Mating flight initiation and nutritional status of Solenopsis invicta (Hymenoptera: Formicidae) alates infected with Thelohania solenopsae (Microsporidia: Thelohaniidae)
Roger E. Gold, firstname.lastname@example.org, Kathy Overton, email@example.com, and Brad Vinson, firstname.lastname@example.org. Texas A&M University, Entomology, 2475 TAMU, College Station, TX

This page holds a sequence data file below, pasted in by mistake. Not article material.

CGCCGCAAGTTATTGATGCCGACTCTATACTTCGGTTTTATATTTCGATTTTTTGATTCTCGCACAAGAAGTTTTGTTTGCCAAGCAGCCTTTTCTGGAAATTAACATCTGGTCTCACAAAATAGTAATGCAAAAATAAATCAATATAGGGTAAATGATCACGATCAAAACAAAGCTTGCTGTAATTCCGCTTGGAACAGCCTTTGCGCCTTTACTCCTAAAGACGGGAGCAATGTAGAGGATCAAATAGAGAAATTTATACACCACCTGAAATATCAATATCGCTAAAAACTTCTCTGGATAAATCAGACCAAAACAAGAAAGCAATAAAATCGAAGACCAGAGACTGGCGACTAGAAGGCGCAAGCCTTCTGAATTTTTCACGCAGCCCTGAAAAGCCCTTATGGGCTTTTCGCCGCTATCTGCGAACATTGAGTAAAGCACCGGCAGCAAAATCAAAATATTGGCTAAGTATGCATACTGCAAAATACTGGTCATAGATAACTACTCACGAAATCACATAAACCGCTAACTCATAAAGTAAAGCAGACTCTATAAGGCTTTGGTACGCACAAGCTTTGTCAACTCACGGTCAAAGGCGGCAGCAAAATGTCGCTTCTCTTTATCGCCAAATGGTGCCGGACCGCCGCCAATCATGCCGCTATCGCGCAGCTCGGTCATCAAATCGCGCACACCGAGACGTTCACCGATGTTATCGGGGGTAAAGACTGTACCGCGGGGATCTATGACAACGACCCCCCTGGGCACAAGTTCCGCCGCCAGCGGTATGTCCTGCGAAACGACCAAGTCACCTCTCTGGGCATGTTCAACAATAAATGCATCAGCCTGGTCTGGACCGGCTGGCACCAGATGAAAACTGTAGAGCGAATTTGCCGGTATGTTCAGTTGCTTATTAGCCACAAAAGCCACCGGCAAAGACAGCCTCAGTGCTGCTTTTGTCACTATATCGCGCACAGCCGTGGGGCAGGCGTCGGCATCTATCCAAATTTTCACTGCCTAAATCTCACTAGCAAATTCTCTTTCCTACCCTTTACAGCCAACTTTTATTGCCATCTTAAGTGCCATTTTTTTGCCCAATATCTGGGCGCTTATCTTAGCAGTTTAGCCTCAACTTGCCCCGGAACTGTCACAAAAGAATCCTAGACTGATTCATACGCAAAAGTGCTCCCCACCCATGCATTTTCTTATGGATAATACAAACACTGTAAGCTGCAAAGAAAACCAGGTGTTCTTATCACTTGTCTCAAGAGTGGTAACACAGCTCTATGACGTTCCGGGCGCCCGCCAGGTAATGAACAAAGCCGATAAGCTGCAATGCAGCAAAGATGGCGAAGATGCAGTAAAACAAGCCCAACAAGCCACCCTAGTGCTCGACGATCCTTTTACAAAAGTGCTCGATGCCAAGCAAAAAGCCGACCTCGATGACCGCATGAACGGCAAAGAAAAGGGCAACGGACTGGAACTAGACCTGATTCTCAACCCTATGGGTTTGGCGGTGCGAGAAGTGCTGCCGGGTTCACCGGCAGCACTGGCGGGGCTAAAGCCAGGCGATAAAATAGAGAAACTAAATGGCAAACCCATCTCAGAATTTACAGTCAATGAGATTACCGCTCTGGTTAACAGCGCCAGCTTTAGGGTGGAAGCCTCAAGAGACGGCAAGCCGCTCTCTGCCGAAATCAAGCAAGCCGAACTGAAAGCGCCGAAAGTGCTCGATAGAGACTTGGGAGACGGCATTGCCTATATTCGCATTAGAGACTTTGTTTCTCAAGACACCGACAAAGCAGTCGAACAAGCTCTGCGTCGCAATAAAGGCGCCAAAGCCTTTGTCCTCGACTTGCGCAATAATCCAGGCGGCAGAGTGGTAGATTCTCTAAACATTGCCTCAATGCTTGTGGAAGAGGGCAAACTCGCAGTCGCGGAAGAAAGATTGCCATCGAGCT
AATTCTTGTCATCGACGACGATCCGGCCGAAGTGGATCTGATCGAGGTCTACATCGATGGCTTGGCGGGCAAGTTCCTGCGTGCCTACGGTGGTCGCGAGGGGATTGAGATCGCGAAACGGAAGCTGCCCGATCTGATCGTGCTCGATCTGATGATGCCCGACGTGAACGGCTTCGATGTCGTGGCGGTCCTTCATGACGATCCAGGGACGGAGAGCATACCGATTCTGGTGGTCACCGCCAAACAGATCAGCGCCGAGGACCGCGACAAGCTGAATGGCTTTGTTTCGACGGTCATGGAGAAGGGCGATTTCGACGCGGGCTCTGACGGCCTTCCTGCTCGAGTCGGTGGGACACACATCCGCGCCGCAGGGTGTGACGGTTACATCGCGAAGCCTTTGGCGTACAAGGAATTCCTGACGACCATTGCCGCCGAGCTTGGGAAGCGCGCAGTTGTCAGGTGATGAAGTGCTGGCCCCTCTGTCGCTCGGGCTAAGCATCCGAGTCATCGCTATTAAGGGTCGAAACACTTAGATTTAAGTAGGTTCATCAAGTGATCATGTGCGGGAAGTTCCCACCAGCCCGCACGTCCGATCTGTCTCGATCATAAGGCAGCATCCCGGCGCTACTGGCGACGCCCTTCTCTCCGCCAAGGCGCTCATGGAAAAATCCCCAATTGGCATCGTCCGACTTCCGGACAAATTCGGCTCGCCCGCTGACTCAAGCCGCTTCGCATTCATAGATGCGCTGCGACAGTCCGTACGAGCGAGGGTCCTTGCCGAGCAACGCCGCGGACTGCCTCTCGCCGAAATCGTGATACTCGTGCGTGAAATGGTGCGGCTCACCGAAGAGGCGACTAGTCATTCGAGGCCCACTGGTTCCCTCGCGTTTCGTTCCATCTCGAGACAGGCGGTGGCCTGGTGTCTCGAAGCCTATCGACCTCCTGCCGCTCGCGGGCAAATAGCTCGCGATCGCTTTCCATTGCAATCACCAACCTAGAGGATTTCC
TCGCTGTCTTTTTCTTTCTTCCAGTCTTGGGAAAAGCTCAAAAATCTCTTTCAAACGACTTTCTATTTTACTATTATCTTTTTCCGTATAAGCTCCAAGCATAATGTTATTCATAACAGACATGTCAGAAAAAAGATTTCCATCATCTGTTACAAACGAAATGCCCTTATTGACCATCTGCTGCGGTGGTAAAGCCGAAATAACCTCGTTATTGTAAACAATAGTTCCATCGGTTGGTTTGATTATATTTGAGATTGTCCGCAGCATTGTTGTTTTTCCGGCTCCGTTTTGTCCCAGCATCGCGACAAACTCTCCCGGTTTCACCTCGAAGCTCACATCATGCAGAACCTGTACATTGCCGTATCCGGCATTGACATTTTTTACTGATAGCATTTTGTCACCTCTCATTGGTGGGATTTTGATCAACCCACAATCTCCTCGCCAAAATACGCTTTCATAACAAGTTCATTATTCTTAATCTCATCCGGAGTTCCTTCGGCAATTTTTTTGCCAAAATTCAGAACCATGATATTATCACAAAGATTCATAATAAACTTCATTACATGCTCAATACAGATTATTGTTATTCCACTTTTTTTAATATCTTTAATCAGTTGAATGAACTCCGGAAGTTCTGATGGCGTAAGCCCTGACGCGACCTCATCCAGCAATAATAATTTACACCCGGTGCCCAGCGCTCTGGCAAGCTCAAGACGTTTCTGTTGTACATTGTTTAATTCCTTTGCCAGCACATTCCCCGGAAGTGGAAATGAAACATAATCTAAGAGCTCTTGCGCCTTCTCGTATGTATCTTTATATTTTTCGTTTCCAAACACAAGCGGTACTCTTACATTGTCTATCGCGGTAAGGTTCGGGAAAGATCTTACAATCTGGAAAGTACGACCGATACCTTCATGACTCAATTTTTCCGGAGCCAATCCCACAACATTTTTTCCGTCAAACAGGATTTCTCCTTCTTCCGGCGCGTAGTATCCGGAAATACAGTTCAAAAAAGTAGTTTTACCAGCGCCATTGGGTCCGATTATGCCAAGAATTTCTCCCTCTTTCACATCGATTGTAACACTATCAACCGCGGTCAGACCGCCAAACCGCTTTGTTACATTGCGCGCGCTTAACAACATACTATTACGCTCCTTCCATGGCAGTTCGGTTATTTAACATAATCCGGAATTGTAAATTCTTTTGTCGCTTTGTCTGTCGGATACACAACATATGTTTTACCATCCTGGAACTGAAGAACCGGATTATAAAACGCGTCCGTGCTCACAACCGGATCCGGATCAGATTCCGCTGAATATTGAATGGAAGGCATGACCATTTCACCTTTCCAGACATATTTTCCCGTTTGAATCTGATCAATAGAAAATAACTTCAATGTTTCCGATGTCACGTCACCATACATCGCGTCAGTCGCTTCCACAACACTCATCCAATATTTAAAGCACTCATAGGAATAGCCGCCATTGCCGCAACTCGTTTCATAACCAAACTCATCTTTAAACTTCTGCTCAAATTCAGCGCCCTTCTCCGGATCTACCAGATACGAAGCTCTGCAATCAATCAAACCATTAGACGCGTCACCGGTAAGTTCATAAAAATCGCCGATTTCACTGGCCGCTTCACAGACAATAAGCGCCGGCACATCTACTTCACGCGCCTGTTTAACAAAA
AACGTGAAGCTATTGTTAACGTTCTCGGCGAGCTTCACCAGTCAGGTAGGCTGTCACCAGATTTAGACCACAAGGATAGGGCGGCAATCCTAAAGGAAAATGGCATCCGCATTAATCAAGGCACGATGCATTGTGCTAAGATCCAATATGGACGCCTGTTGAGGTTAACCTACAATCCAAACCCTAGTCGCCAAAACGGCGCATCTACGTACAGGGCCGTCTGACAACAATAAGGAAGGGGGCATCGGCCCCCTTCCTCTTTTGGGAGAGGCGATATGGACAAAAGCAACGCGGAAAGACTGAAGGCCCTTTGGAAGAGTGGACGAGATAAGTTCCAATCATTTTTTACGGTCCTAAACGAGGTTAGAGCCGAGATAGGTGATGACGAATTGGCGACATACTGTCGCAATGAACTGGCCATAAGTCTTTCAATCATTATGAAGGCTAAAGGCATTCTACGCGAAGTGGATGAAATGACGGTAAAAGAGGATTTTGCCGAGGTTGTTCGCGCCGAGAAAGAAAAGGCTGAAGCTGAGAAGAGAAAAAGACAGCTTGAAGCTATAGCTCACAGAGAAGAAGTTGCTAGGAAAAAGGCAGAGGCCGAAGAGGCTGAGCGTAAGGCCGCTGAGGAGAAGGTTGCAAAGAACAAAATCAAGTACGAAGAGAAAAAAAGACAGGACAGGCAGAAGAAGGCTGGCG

Alate female Solenopsis invicta Buren (Hymenoptera: Foremicidae) infected with Thelohania solenopsae Knell, Allen, and Hazard (Microsporiidae) were found to be significantly less likely to initiate a mating flight, and if a flight was initiated, the infected females were significantly more likely to initiate the flight later in the day. This would suggest that infected females would have a lesser probability of reaching a male swarm and encountering a fresh male and mate. Further, infected females exhibited a significantly reduced body weight and lipid titer, in comparison to non-infected individuals. These results suggested that the infected females were less capable of flight; less likely to reach a male mating swarm; less likely to out compete larger female; and, if mated or not, less likely to disperse as far as non-infected females. Further, infected females would be expected to be more likely to drift down wind. Lastly, upon landing and starting a colony they would be less likely to be mated and able to defend their brood from raiding or usurpation by nearby fire ant colonies.